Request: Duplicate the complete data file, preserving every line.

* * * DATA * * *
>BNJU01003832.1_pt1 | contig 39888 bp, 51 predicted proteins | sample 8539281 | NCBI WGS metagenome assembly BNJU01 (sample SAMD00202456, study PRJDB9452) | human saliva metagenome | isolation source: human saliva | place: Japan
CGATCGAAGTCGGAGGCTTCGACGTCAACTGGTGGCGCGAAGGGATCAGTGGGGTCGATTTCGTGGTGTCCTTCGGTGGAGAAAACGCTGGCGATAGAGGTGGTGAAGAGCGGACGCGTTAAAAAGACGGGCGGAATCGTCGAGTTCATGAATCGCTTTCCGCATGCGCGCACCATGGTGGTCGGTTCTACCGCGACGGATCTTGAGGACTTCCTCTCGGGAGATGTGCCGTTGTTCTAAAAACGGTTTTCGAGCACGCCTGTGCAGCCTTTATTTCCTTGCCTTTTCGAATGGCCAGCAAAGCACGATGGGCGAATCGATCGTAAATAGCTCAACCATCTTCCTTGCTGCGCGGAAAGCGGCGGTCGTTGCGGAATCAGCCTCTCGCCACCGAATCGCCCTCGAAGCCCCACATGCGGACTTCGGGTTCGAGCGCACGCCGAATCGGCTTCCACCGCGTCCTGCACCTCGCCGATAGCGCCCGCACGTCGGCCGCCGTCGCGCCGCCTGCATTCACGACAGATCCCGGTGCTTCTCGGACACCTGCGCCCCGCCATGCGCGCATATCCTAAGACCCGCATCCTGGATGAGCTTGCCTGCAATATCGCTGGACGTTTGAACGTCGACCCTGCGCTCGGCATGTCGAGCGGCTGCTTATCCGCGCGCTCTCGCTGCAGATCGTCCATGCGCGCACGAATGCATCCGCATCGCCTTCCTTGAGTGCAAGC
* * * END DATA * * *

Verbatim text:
>BNJU01003832.1_pt1 | contig 39888 bp, 51 predicted proteins | sample 8539281 | NCBI WGS metagenome assembly BNJU01 (sample SAMD00202456, study PRJDB9452) | human saliva metagenome | isolation source: human saliva | place: Japan
CGATCGAAGTCGGAGGCTTCGACGTCAACTGGTGGCGCGAAGGGATCAGTGGGGTCGATTTCGTGGTGTCCTTCGGTGGAGAAAACGCTGGCGATAGAGGTGGTGAAGAGCGGACGCGTTAAAAAGACGGGCGGAATCGTCGAGTTCATGAATCGCTTTCCGCATGCGCGCACCATGGTGGTCGGTTCTACCGCGACGGATCTTGAGGACTTCCTCTCGGGAGATGTGCCGTTGTTCTAAAAACGGTTTTCGAGCACGCCTGTGCAGCCTTTATTTCCTTGCCTTTTCGAATGGCCAGCAAAGCACGATGGGCGAATCGATCGTAAATAGCTCAACCATCTTCCTTGCTGCGCGGAAAGCGGCGGTCGTTGCGGAATCAGCCTCTCGCCACCGAATCGCCCTCGAAGCCCCACATGCGGACTTCGGGTTCGAGCGCACGCCGAATCGGCTTCCACCGCGTCCTGCACCTCGCCGATAGCGCCCGCACGTCGGCCGCCGTCGCGCCGCCTGCATTCACGACAGATCCCGGTGCTTCTCGGACACCTGCGCCCCGCCATGCGCGCATATCCTAAGACCCGCATCCTGGATGAGCTTGCCTGCAATATCGCTGGACGTTTGAACGTCGACCCTGCGCTCGGCATGTCGAGCGGCTGCTTATCCGCGCGCTCTCGCTGCAGATCGTCCATGCGCGCACGAATGCATCCGCATCGCCTTCCTTGAGTGCAAGC